Cold Iron (Masters & Mages series), by Miles Cameron
The first volume of Cameron’s Masters & Mages trilogy introduces Aranthur, a young student of magic who finds himself in the wrong place at the wrong time during a journey. The bloody confrontation he is caught up in forces him to display his skill with a sword, and unexpectedly places him at the center of events of global import. Cameron’s coming-of-age story takes place in an early modern fantasy world inspired by the latter days of Constantinople. Cold Iron uncovers this engaging world gradually, as the nobody Aranthur comes to understand the scope of a political revolt in the making.
The Black Prism (Lightbringer series), by Brent Weeks
In the world of Weeks’ Seven Satrapies, one person in each generation is the Prism, able to fully harness the extraordinary magical power of light. Following a war against a similarly gifted twin brother, Gavin Guile currently holds the honor, along with the power and authority that come with it—but his time is running out. With only five years left to him, he’s forced to face down a corrupt governor and stop a religious war, all while seeking out the child he left behind. This is a great time to begin Gavin’s journey: the final volume, The Burning White, arrives in August.
New York 2140, by Kim Stanley Robinson
A master of big idea science fiction with a human touch, Robinson’s 2017 Hugo nominee visits the New York City of 12 decades in the future, half of which literally under water due to rising sea levels. Denver takes over the city’s role as the country’s economic engine, while NYC has become a new Venice: people scrabble to in the shallows and the outskirts, orwhile those with more money live on the upper floors of partially submerged high-rise buildings. As the rich build new luxury apartments, the poor scavenge for the city’s underwater resources, and a murder mystery unfolds, with connections to a disparate group of people who all call the same co-op building home. It’s an exploration of a scarily probable future with a NYC-sized cast of fascinating, diverse personalities.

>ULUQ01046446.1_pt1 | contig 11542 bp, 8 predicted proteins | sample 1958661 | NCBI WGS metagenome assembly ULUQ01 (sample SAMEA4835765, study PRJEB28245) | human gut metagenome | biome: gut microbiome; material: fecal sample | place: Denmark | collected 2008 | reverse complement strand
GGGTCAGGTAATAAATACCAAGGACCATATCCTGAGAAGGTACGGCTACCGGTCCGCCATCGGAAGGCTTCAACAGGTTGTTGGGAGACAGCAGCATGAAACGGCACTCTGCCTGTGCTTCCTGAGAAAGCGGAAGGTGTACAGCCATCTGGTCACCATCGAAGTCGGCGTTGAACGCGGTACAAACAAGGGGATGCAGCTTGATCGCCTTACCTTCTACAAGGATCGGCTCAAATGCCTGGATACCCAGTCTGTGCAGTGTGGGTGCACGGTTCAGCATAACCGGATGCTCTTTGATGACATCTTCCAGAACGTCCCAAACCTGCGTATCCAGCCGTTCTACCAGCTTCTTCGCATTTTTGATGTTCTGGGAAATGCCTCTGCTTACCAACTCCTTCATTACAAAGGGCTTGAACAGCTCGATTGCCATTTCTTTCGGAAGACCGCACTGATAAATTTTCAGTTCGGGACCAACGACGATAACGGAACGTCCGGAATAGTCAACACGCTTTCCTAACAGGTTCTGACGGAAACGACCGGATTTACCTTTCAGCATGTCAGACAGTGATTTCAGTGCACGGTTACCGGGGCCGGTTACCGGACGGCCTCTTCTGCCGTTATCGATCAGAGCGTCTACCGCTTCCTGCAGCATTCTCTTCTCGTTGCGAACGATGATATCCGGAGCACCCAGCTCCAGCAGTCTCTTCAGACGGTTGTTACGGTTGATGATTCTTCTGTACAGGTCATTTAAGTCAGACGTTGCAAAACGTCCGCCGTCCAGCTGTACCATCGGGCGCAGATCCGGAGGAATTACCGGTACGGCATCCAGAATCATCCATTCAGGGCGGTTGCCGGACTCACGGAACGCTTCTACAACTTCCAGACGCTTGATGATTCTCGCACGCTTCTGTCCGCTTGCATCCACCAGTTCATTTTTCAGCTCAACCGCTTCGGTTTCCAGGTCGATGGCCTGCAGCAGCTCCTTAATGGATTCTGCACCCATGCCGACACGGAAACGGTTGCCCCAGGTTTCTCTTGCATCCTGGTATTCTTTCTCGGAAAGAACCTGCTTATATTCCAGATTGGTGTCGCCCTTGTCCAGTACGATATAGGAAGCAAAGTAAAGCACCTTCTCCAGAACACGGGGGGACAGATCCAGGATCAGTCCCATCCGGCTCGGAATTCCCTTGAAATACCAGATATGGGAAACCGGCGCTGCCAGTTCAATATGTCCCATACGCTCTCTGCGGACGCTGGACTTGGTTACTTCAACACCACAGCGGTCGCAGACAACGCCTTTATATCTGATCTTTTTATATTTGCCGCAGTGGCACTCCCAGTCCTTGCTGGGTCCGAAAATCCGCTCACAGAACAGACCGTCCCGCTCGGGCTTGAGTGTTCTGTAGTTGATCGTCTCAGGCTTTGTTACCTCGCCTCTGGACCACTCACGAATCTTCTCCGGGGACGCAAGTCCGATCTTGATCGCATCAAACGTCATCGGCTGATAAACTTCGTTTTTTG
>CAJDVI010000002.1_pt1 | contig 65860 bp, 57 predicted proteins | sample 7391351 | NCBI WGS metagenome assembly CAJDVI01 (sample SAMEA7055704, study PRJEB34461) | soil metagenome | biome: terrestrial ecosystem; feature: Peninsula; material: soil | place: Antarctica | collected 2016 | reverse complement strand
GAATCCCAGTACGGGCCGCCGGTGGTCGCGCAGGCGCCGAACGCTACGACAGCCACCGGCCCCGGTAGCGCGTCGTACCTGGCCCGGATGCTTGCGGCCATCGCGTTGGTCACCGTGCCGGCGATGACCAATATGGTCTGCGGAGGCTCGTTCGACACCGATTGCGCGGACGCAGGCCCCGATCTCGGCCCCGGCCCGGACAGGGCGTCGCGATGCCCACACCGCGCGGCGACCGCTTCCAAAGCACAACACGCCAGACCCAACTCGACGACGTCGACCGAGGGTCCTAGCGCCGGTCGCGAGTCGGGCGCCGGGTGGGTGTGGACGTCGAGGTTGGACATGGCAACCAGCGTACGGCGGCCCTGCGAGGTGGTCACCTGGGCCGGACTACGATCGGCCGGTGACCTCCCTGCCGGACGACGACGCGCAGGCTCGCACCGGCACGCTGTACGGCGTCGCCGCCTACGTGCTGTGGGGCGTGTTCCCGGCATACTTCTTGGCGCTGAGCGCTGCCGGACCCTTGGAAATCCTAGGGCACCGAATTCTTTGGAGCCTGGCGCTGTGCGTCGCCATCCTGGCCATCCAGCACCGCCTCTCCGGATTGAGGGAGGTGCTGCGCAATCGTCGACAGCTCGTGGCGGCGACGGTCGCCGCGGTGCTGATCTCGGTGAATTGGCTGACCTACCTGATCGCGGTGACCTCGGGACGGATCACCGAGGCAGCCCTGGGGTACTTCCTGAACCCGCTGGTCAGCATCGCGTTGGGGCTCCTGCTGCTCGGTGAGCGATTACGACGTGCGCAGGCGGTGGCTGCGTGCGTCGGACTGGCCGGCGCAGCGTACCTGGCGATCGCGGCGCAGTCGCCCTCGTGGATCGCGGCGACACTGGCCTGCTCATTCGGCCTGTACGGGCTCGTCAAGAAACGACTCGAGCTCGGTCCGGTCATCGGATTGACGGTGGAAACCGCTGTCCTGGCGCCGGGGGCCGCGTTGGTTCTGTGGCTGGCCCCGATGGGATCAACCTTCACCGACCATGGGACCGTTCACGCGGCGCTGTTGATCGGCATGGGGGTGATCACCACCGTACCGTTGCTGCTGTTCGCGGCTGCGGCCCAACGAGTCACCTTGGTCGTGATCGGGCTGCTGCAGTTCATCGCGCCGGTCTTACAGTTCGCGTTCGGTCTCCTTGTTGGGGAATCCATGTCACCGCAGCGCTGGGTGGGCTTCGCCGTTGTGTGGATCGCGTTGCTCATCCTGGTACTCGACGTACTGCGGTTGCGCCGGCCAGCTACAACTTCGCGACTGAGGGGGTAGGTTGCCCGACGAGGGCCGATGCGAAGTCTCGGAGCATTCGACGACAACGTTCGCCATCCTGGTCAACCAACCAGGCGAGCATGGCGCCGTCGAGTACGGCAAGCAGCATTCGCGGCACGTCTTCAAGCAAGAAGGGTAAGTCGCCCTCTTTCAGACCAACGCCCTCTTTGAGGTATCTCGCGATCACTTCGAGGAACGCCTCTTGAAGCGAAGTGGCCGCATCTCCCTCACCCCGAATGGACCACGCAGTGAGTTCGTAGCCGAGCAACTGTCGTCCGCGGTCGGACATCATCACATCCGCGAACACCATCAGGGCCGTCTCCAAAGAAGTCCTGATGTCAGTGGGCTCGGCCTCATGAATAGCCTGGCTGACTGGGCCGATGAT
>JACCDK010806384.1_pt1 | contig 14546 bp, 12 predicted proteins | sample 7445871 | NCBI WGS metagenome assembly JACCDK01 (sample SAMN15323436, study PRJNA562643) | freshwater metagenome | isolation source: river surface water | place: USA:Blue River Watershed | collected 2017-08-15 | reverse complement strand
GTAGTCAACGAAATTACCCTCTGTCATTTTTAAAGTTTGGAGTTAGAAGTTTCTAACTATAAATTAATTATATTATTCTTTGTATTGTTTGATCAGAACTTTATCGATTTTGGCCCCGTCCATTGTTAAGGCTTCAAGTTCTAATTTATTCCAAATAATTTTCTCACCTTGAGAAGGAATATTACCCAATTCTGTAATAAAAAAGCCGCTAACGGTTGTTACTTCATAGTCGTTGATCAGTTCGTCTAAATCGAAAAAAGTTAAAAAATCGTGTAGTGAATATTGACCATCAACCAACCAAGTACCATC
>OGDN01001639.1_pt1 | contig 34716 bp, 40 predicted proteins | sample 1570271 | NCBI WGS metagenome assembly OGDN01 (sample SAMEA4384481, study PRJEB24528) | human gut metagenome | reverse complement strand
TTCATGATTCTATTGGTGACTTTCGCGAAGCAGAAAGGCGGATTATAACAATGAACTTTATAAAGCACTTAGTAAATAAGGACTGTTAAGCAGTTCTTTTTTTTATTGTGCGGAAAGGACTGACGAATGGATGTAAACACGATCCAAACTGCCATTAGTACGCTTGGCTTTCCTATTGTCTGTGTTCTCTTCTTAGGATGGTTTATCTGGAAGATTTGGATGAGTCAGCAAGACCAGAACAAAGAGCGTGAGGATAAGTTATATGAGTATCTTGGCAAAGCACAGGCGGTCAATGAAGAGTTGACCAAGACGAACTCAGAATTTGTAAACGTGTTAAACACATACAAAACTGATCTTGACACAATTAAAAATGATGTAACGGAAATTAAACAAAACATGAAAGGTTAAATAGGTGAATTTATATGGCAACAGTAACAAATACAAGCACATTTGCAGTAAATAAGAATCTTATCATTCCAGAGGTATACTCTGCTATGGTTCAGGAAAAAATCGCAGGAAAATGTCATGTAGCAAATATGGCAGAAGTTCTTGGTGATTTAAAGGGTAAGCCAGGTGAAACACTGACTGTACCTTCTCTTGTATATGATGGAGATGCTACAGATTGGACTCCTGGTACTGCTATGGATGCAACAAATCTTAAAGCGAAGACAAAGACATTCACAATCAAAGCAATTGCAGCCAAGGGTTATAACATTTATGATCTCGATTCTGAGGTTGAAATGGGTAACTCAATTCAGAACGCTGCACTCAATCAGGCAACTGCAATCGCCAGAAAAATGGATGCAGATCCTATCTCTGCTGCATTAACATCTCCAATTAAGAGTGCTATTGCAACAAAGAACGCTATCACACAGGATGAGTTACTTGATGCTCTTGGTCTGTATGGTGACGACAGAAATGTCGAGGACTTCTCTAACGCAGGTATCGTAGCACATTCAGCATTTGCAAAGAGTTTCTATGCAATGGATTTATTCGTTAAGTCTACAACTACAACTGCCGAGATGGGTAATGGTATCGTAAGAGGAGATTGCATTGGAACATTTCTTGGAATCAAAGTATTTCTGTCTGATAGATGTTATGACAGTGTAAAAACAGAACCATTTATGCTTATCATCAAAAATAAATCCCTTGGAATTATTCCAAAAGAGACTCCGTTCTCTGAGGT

The Wolves of Winter, by Tyrell Johnson
In the aftermath of a global nuclear war and a relentless viral epidemic, crossbow-wielding Lynn McBride struggles to survive with her family in the Yukon. The inhospitable nature of the region makes it a relatively safe place when it comes to avoiding the flu, but Lynn’s word is upended when she encounters Jax, a man with unusual abilities. He’s being pursued by an organization that’s seeking a cure for the pandemic, and the resulting hunt leads Lynn into the dark secrets of her own past, forcing her to choose between the fate of the world and the safety of her family.
Splintered Suns, by Michael Cobley
Set in the world of Cobley’s cinematic Humanity’s Fire series, this standalone adventure novel has all the ingredients of a grand old-fashioned space opera: a ship captain full of mad schemes, a gang of smugglers, and an elaborate heist. Brannan Pyke and his crew have a mission: break into a museum and steal the tracking device that will lead them to a valuable ship they hope to salvage. Of course, they’re not the only one’s after the million-year-old vessel buried in the desert of a backwater planet—and the ship they’re after might be the key to unlocking the advanced technology of a lost civilization.